2022 outlook

What lies ahead for the oil markets in 2022?

What are the themes and trends set to have the biggest impact on global oil demand, supply and refining in the year ahead? Which risk factors are top of our watchlist? Read ‘Oil markets: 5 things to look for in 2022’ to find out.

What’s in the full report?

  • Oil demand risks are to the downside

  • Oil supply lining up for strong growth in 2022

  • With ample geopolitical risk, will OPEC+ policy continue as planned?

  • Does the refining market shift back to being driven by middle distillates?

  • Will downstream portfolio high grading slow?

1 minute read

The oil markets have been on a bumpy ride for the last couple of years. Covid-19 and the oil price crash sent unprecedented shockwaves through 2020. Last year saw a volatile and uneven recovery, with the oil and refining markets each responding differently.

So, what challenges and opportunities will this year bring – and how might the markets respond?

This article is an introduction to Oil markets: 5 things to look for in 2022. Fill in the form for your complimentary copy.

Covid-19 poses an ongoing downside risk to oil demand

Global liquids demand in 2022 will be shaped by two immediate factors: the state of the Covid-19 pandemic and the pace of economic growth.

While vaccination pace accelerated throughout 2021, the emergence of the omicron variant challenged the global approach to containment and the efficacy of China’s vaccines. The shape and scope of viral outbreaks and government response places downside risk on the overall economic recovery and 2022 demand.

Additionally, the pace of inflation accelerated in Q4 2021 and could hinder overall consumption in 2022. This brings downside risk to both economic growth and personal mobility as household incomes become more constrained.

The electrification of transport will set the trajectory of fuel demand

Covid-19 isn’t the only disruptive factor for oil demand. Vehicle electrification policy and pace of adoption during 2022 will have ramifications on global transport fuel demand in the next decade and beyond.

In Europe, for example, 2022 could be the peak of post pandemic transport fuel demand. The ‘Fit for 55’ package proposes amendments to the Energy Taxation Directive. If approved, it will remove tax exemptions on aviation and marine bunker fuels sold within, and for use withinthe EEA from 2023 onwards. This proposal is one to watch in 2022.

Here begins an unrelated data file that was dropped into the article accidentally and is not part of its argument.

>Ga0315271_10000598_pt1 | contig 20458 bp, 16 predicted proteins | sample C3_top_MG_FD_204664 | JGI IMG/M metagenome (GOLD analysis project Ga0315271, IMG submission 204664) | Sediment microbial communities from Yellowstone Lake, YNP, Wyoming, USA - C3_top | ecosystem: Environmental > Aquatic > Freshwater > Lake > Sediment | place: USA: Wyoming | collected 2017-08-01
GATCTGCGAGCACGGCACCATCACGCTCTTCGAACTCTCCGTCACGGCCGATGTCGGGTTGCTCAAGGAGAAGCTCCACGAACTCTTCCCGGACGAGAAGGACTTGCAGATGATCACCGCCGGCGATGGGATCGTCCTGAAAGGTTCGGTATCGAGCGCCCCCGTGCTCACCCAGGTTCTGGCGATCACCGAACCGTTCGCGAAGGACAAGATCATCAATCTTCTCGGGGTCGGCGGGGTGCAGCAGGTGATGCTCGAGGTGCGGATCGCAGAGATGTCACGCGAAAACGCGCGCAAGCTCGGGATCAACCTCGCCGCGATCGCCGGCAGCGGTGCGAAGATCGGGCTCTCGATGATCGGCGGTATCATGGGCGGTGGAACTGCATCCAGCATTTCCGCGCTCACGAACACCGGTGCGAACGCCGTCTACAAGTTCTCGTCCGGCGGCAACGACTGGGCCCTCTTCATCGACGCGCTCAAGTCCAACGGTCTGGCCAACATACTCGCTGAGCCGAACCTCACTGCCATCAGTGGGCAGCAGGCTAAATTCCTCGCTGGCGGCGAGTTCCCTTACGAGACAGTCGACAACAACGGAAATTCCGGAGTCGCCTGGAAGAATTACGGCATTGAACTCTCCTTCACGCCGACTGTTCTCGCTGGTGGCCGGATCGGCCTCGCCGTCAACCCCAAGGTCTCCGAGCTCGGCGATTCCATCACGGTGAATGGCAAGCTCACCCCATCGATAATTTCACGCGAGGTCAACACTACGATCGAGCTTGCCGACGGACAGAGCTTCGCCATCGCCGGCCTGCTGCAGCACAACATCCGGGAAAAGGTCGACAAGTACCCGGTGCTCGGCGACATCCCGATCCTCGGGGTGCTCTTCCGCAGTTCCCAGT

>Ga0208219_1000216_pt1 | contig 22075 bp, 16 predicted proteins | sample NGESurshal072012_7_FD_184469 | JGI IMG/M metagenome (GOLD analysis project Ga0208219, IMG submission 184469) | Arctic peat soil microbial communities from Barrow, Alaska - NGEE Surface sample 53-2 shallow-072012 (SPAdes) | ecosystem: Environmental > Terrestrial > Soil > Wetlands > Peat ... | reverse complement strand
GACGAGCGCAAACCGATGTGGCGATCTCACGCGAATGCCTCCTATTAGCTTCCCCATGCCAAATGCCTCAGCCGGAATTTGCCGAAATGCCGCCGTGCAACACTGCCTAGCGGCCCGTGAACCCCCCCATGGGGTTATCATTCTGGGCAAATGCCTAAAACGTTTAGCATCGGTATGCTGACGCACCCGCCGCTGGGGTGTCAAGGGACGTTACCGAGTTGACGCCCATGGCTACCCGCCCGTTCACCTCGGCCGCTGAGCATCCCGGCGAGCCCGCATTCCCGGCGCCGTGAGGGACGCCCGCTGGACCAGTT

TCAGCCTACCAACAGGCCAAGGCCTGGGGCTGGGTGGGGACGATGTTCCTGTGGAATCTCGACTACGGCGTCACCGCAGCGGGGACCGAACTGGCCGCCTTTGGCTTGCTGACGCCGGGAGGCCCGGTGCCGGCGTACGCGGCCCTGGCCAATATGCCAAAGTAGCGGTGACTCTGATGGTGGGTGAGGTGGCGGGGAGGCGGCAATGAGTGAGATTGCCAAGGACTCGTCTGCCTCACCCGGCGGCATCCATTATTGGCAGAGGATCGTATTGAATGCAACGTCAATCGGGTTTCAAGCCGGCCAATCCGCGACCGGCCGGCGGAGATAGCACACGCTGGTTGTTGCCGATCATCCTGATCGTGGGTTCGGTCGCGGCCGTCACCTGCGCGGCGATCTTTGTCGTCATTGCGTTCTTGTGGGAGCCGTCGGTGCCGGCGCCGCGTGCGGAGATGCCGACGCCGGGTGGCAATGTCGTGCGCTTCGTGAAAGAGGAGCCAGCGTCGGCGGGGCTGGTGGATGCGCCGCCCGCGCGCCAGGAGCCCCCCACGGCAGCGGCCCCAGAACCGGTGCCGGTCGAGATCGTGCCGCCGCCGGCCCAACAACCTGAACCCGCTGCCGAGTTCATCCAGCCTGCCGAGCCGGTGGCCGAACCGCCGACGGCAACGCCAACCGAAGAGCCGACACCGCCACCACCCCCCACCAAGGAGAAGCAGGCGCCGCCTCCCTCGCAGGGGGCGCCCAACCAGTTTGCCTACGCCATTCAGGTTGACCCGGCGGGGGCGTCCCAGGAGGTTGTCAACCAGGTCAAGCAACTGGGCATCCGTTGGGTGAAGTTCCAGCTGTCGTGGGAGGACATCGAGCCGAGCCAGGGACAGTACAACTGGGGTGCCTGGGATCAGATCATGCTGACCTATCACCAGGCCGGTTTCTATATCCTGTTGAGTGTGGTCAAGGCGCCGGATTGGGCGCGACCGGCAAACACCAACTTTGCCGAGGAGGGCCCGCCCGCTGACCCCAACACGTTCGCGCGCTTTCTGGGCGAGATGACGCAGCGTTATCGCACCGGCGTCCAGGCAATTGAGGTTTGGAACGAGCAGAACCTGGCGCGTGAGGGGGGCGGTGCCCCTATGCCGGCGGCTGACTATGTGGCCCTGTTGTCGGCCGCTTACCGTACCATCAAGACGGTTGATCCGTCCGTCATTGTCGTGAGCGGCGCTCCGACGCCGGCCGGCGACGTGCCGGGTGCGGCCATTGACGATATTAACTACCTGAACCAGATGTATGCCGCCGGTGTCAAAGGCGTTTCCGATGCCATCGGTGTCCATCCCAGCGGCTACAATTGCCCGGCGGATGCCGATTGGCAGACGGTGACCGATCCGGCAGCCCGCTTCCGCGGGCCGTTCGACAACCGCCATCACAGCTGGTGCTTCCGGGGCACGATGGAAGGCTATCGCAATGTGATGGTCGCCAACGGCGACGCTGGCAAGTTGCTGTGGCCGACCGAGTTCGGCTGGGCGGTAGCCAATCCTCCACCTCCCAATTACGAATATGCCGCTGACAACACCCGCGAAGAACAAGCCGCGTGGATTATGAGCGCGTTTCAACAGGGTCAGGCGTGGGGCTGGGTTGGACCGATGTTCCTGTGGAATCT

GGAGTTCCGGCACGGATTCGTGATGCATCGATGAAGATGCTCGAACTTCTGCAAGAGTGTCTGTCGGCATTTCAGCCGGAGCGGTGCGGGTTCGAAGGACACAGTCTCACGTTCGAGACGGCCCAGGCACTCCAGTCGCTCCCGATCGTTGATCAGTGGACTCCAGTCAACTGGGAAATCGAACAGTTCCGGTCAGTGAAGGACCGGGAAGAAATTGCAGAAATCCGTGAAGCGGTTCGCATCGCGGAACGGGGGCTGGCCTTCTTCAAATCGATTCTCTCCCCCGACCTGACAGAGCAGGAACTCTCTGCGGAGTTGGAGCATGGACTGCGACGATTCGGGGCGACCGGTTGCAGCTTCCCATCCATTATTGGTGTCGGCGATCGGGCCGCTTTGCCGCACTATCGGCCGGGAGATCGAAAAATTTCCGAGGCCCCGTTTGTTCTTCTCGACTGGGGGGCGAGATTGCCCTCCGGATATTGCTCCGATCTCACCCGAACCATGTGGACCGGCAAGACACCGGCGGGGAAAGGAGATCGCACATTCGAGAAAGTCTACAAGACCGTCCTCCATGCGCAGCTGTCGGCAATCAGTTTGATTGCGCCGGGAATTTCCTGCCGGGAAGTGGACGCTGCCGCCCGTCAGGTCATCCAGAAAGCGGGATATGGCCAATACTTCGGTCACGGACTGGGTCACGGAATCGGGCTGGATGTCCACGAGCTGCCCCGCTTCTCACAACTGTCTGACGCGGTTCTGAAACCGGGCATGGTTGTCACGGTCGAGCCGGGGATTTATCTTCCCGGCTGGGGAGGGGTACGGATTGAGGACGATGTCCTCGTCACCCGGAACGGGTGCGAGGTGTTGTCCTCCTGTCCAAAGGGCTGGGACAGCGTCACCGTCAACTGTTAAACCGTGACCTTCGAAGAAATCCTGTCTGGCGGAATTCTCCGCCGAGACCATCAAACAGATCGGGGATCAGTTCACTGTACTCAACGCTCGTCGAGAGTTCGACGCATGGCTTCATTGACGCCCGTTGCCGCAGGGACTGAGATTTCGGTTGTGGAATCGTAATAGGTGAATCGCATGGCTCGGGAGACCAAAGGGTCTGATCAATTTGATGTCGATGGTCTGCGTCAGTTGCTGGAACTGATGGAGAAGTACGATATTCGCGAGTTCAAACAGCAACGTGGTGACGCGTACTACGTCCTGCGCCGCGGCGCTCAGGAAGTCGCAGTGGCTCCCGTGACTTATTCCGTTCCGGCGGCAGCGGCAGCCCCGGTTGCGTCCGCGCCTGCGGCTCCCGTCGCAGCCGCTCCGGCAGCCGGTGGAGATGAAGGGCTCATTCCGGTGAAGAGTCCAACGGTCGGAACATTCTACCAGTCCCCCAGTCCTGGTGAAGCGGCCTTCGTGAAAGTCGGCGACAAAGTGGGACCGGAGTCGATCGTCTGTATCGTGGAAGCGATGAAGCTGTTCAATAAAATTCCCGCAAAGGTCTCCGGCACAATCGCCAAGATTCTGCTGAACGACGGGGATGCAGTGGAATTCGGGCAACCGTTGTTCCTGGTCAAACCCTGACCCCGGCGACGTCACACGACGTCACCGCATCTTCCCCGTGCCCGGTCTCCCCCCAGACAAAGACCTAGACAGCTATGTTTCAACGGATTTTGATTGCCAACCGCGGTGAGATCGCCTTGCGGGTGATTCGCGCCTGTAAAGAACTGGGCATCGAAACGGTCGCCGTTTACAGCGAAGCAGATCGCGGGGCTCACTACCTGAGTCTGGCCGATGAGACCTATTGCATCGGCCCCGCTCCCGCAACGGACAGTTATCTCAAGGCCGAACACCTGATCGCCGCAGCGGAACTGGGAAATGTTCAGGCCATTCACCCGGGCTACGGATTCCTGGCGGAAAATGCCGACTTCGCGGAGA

In China, EV adoption has increased steadily. In H2 2021, sales approached 20% market share, close to China’s 2025 target. Strong subsidy support has been a key driver – but that subsidy will be eliminated by the end of 2022, after a two-year extension put in place as a response to the pandemic.

Oil supply lining up for strong growth in 2022

What does the oil supply picture look like in 2022? Where are the main sources of growth? How many project sanctions do we anticipate? What are the key geopolitical risk factors – and what impact could they have? To read our view, fill in the form to read this report in full.

The ‘new normal’ continues to take shape for refiners

Last year was characterised by strong light ends, weak middle distillates and the slower than planned commissioning of several major refining projects, particularly those in the Middle East. Covid-19 certainly complicated project completions and commissioning activities, but weak refining margins and narrow East-West middle distillate arbitrage economics reduced the commercial incentive to bring these large projects onstream.

We’re closely monitoring the activities at Jazan in Saudi Arabia, Al-Zour in Kuwait along with Jieyang and Shenghong in China and Vizag in India as these will make a material difference to East of Suez supply/demand balances. However, the largest and most significant capacity addition is the 650,000 b/d Dangote refinery in Nigeria, currently scheduled for commissioning mid-year 2022.

Despite these investments, global demand growth is to outpace these capacity additions by 1.6 million b/d, lifting refinery utilisation and improving refining margins.

How will 2022 refining margins compare to pre-pandemic levels? Read the full report for our comparison.

Could plans to divest refineries lose steam in 2022?

Despite the need for further portfolio rationalisation by the oil majors, plans to divest refineries might lose steam in 2022.

For global integrated companies such as Shell, or more regional downstream players like Petrobras, it might be challenging to find enough interest from buyers and investors as divestments of the most attractive assets in their portfolio have already been agreed in the past year. We could see companies delay refinery sales and focus on a continued commitment to cost reduction and performance improvement, while developing more detailed energy transition strategies. Alternatively, more announcements of refinery conversions to terminals and bio-sites are something to watch out for.

Will the final investment decisions on new refining projects also be delayed? How much pressure could carbon costs add? Read our views on this, and more, in the full report.

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